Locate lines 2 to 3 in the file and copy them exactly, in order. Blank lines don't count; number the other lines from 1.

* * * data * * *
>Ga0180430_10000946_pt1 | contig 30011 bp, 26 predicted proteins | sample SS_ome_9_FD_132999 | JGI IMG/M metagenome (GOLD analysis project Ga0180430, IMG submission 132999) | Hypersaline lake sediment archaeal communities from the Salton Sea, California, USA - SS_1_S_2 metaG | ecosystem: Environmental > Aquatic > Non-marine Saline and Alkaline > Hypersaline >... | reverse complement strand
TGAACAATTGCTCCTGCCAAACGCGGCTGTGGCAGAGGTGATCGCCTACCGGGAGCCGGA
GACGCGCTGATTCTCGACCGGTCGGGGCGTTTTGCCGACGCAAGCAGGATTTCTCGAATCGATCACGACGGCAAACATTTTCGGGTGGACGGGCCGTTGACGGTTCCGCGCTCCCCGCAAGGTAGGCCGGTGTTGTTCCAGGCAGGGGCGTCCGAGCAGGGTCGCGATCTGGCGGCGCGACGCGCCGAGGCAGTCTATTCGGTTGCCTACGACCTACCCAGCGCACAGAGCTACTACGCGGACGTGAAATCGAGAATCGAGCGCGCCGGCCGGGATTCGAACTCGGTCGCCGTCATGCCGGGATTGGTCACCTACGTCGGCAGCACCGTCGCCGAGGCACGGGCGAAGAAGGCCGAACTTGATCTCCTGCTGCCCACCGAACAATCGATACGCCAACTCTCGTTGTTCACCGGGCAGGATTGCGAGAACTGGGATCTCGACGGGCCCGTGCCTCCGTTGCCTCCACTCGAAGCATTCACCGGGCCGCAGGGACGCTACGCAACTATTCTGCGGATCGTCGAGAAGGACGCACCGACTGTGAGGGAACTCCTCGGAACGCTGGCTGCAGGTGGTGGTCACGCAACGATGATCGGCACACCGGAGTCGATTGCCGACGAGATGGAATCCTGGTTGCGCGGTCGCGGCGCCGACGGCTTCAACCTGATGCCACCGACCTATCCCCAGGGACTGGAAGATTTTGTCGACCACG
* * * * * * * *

TGAACAATTGCTCCTGCCAAACGCGGCTGTGGCAGAGGTGATCGCCTACCGGGAGCCGGA
GACGCGCTGATTCTCGACCGGTCGGGGCGTTTTGCCGACGCAAGCAGGATTTCTCGAATCGATCACGACGGCAAACATTTTCGGGTGGACGGGCCGTTGACGGTTCCGCGCTCCCCGCAAGGTAGGCCGGTGTTGTTCCAGGCAGGGGCGTCCGAGCAGGGTCGCGATCTGGCGGCGCGACGCGCCGAGGCAGTCTATTCGGTTGCCTACGACCTACCCAGCGCACAGAGCTACTACGCGGACGTGAAATCGAGAATCGAGCGCGCCGGCCGGGATTCGAACTCGGTCGCCGTCATGCCGGGATTGGTCACCTACGTCGGCAGCACCGTCGCCGAGGCACGGGCGAAGAAGGCCGAACTTGATCTCCTGCTGCCCACCGAACAATCGATACGCCAACTCTCGTTGTTCACCGGGCAGGATTGCGAGAACTGGGATCTCGACGGGCCCGTGCCTCCGTTGCCTCCACTCGAAGCATTCACCGGGCCGCAGGGACGCTACGCAACTATTCTGCGGATCGTCGAGAAGGACGCACCGACTGTGAGGGAACTCCTCGGAACGCTGGCTGCAGGTGGTGGTCACGCAACGATGATCGGCACACCGGAGTCGATTGCCGACGAGATGGAATCCTGGTTGCGCGGTCGCGGCGCCGACGGCTTCAACCTGATGCCACCGACCTATCCCCAGGGACTGGAAGATTTTGTCGACCACG